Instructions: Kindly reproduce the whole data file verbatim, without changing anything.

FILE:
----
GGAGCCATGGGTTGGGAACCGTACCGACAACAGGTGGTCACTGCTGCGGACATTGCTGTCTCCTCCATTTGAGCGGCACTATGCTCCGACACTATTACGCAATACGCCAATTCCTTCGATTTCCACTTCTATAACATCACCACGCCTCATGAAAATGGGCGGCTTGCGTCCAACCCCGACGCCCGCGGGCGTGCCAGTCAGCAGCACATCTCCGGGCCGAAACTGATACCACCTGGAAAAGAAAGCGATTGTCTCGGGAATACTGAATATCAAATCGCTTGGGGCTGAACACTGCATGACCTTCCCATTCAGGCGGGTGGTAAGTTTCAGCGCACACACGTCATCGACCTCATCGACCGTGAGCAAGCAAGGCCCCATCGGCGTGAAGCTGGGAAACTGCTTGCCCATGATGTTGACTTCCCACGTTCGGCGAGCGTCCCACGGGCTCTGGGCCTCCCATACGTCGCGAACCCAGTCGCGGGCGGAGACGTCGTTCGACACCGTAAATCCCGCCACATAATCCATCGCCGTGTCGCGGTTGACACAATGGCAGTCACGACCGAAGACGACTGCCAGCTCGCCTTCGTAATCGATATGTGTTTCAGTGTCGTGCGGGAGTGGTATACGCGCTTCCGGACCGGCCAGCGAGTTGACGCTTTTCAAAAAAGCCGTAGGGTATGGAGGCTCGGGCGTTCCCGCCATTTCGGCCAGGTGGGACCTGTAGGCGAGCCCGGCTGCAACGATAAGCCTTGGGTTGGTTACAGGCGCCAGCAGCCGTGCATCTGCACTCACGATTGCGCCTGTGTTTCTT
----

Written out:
GGAGCCATGGGTTGGGAACCGTACCGACAACAGGTGGTCACTGCTGCGGACATTGCTGTCTCCTCCATTTGAGCGGCACTATGCTCCGACACTATTACGCAATACGCCAATTCCTTCGATTTCCACTTCTATAACATCACCACGCCTCATGAAAATGGGCGGCTTGCGTCCAACCCCGACGCCCGCGGGCGTGCCAGTCAGCAGCACATCTCCGGGCCGAAACTGATACCACCTGGAAAAGAAAGCGATTGTCTCGGGAATACTGAATATCAAATCGCTTGGGGCTGAACACTGCATGACCTTCCCATTCAGGCGGGTGGTAAGTTTCAGCGCACACACGTCATCGACCTCATCGACCGTGAGCAAGCAAGGCCCCATCGGCGTGAAGCTGGGAAACTGCTTGCCCATGATGTTGACTTCCCACGTTCGGCGAGCGTCCCACGGGCTCTGGGCCTCCCATACGTCGCGAACCCAGTCGCGGGCGGAGACGTCGTTCGACACCGTAAATCCCGCCACATAATCCATCGCCGTGTCGCGGTTGACACAATGGCAGTCACGACCGAAGACGACTGCCAGCTCGCCTTCGTAATCGATATGTGTTTCAGTGTCGTGCGGGAGTGGTATACGCGCTTCCGGACCGGCCAGCGAGTTGACGCTTTTCAAAAAAGCCGTAGGGTATGGAGGCTCGGGCGTTCCCGCCATTTCGGCCAGGTGGGACCTGTAGGCGAGCCCGGCTGCAACGATAAGCCTTGGGTTGGTTACAGGCGCCAGCAGCCGTGCATCTGCACTCACGATTGCGCCTGTGTTTCTT